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Is the Yankees' captain going down with the ship?

The age at which a top level professional athlete's skill begins to wane varies on which sport they play.

The age at which a top level professional athlete's skill begins to wane varies on which sport they play. When was the last time you saw a 55-year-old pork chop crammed into an under-sized Speedo attempting some serious flips and twists off the springboard or diving platform? The closest thing you'll ever see to that is some hairy, farmer-tanned behemoth doing a cannonball into your neighbours' backyard pool with a beer in one hand and the family Schnauzer in the other. When the kids stop crying and you re-fill the pool, remind your buddy that it wasn't the big splash that he created which displaced half the volume of water that frightened the kids and drowned the pooch,but rather the orange Speedo that went out of style when his mullet haircut did and that his diving days are over.

I played eight years in an over 40 master's touch football league and the post patterns took so long the quarterback usually had enough time for a cigarette. Sometimes you just have to know when it's time to hang 'em up.

The same applies to other lines of work as witnessed by a friend of mine who went in for a simple hip replacement surgery andfullyexpected to have issues with airport security with his new stainless steel hip socket but when the full body scan took a closer look, they discovered that the surgeon left his car keys behind before he stitched him up. Everytimemy pal stands up too fast, a BMW command start kicks in from miles away and a witless orthopedic surgeon finds his car in the parking lot with its lights on and out of gas.

There are whispers that Derek Jeter - the noble captain of my precious New York Yankees - has skipped the slow fade process of a natural decline in talent and reflexes and skipped right to the phase where curve balls make him look like a blind grandmother playing ping pong with Forest Gump.

With a lifetime batting average of .314 and eclipsing the .330 mark four times, Jeter is knocking on the door of several all-time Yankees' offensive departments and is a certain hall of famer - unless of course he keeps playing like he needs immediate cataract surgery and a walker.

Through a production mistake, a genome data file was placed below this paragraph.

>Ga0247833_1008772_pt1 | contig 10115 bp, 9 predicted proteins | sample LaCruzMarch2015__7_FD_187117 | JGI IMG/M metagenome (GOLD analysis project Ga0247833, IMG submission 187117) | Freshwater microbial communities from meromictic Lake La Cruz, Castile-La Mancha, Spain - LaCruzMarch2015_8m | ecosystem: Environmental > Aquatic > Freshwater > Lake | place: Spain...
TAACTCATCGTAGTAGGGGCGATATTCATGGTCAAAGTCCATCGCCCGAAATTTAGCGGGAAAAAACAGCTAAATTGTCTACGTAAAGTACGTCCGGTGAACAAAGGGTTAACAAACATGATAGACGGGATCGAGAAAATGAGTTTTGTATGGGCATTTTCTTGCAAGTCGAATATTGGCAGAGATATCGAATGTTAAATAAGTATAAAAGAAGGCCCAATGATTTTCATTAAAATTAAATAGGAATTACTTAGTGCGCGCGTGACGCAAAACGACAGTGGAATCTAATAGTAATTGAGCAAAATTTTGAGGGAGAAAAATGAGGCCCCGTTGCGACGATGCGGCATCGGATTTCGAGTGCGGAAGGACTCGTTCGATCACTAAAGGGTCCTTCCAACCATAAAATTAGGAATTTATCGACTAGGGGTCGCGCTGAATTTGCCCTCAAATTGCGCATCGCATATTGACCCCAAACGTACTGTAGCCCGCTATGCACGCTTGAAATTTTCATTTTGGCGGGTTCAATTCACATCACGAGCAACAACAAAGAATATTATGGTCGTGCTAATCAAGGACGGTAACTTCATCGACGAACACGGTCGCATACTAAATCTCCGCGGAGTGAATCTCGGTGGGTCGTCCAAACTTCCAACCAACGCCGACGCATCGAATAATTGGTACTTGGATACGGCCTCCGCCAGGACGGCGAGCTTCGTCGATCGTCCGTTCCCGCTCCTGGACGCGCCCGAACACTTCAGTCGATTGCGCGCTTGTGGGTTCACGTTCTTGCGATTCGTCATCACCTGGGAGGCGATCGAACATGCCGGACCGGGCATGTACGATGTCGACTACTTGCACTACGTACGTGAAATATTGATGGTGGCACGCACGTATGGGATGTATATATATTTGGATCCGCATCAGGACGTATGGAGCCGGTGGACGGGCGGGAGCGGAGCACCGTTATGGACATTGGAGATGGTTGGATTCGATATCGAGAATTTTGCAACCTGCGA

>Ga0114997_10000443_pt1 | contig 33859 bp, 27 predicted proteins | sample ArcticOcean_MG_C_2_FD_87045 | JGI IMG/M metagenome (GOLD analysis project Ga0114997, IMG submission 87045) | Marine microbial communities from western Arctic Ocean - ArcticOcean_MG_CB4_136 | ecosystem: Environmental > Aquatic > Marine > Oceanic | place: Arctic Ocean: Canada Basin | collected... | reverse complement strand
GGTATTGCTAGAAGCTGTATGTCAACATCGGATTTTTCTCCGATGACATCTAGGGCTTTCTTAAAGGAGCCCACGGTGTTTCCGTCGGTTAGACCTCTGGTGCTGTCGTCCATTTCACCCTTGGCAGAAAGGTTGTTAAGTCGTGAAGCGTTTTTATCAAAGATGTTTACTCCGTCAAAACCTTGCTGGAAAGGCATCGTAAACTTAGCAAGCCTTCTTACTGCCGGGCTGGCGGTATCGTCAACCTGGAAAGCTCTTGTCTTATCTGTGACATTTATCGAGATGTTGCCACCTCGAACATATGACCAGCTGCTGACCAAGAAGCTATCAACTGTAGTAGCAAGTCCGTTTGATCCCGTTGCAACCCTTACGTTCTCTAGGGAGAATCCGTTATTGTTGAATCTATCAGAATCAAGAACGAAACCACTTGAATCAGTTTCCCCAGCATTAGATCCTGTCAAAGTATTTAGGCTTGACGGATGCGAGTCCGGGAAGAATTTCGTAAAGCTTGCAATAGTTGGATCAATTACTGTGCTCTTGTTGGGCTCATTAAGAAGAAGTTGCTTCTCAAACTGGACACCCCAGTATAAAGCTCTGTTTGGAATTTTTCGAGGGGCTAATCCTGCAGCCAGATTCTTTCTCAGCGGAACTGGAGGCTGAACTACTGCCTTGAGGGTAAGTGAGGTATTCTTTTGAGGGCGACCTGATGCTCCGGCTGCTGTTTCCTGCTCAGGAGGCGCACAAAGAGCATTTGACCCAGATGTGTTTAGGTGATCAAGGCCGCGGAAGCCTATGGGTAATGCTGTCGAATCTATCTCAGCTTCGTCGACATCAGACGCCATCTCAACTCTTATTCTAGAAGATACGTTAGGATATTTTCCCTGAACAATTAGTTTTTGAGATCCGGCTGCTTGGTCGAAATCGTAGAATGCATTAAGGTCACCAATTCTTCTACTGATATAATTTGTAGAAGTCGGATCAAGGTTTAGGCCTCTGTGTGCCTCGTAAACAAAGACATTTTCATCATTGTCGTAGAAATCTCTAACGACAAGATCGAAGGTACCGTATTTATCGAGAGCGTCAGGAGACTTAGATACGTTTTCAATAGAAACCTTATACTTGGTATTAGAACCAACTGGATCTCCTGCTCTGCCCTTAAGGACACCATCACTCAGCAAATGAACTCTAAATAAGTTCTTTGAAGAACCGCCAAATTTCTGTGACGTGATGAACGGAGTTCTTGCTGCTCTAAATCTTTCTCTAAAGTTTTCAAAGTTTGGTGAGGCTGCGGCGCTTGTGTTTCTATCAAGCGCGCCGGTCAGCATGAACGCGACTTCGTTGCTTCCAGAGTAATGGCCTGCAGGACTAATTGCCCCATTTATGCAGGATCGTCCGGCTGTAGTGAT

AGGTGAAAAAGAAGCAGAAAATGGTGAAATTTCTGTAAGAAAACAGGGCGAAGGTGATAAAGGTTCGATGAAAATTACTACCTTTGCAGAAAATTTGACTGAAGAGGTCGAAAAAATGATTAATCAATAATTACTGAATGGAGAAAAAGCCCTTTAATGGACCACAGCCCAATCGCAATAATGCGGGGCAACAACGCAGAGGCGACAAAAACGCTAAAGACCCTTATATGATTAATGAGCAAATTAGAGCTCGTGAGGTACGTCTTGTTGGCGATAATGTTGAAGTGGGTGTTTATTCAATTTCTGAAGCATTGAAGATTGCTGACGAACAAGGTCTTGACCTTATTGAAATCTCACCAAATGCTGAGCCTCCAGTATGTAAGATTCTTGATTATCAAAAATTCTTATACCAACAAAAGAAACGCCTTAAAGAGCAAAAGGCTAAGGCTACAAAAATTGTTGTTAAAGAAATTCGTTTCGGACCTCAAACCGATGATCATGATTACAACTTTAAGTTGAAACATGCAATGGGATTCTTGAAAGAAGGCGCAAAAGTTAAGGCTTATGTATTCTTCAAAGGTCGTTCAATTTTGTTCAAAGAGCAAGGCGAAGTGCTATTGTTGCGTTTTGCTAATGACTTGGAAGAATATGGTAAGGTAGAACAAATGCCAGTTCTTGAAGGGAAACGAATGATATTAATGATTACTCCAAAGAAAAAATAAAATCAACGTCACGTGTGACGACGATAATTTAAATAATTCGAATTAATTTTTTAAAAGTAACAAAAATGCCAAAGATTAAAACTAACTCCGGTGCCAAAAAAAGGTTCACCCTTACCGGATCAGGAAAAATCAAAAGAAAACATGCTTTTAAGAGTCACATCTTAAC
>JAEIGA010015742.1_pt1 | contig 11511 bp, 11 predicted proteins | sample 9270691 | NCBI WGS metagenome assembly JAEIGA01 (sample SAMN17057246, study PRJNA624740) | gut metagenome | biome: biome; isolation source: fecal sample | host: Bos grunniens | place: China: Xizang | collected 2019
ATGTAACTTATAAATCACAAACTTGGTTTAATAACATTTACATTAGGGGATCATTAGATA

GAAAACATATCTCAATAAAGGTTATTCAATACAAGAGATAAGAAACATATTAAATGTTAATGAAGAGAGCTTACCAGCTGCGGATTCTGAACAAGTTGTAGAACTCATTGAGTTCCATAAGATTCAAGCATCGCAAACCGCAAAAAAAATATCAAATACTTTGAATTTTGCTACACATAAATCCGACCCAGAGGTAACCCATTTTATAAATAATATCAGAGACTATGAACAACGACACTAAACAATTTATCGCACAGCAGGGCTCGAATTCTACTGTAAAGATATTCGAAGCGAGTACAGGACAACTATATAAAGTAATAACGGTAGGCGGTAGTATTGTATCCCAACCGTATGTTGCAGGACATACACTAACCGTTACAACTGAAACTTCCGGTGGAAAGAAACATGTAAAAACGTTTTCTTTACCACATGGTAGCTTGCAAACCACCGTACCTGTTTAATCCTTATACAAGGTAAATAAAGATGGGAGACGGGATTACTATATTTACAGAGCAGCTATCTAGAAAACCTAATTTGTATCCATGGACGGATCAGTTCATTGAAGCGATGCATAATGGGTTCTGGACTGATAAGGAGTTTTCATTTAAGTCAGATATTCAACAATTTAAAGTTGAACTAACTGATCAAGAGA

His recent slide, or as we call it for veteran all-stars, a "prolonged slump" is worrisome to say the least.

After a decent start, Jeter has struggled to keep his average above the .270 mark, which is exactly eight points lower than the team batting average of the Minnesota Twins. Granted the Twins are leading the league in hitting, but Jeter seems to be utterly lost at the plate, consistently late on fastballs and fooled on breaking balls. As bad as he has looked at the plate, he has obviously lost a lot of range at shortstop as welland these days relies on his ultra-talented second baseman to bail him out on balls hit through the middle.

On top of this troublesome drop-off in production is the fact Jeter is playing in the final year of his contract and, when he and the Steinbrenner boys sit down to talk about another long-term deal, someone's feelings are about to be hurt. His days of making $20 million a year are behind him and the fact is he is close to forcing the Yankees to find him another position. Three years ago the Yanks brass faced the same contractual negotiations with Jorge Posada and they bit the bullet to sign the aging backstop to another lengthy and lucrative contract. Jorge can still tear the cover off the ball, but the last time he threw out a base stealer was when they played an exhibition game against a team of Clydesdales.

It took five years for Willie Mays to finally admit his skills had eroded and as a devout Yankee fan I have my fingers crossed that Jeter is just having an off year.

Shortstop might be among the most taxing positions to play and, at 36, Jeter's best days are likely behind him. He holds a career .321 mark in seven World Series appearances and will be fondly remembered for many clutch hits and his classic backhanded jump and throw ability to rob a batter of a sure hit, but these days I just cringe when he steps into the batter's box.

As the column headline suggests, not only am I having some paranoia over the sudden inept play of Jeter, but also of the starting rotation. Other than big CC Sabathia, the rest of the crew looks done. Hughes has likely run out of gas after too many innings and even the Jays wouldn't take AJ Burnett back the way he's throwing. With Pettitte still hurt and Javier Vasquez suffering from a mysterious lack of velocity, I am not walking around with my regular swagger. Thehuge upsideis that Boston continues tolose. It is kind of the same emotional strategy I invoke whenmy Montreal Canadiens struggle, but as long as the Leafs are worse, then I can sleep at night. Adios.

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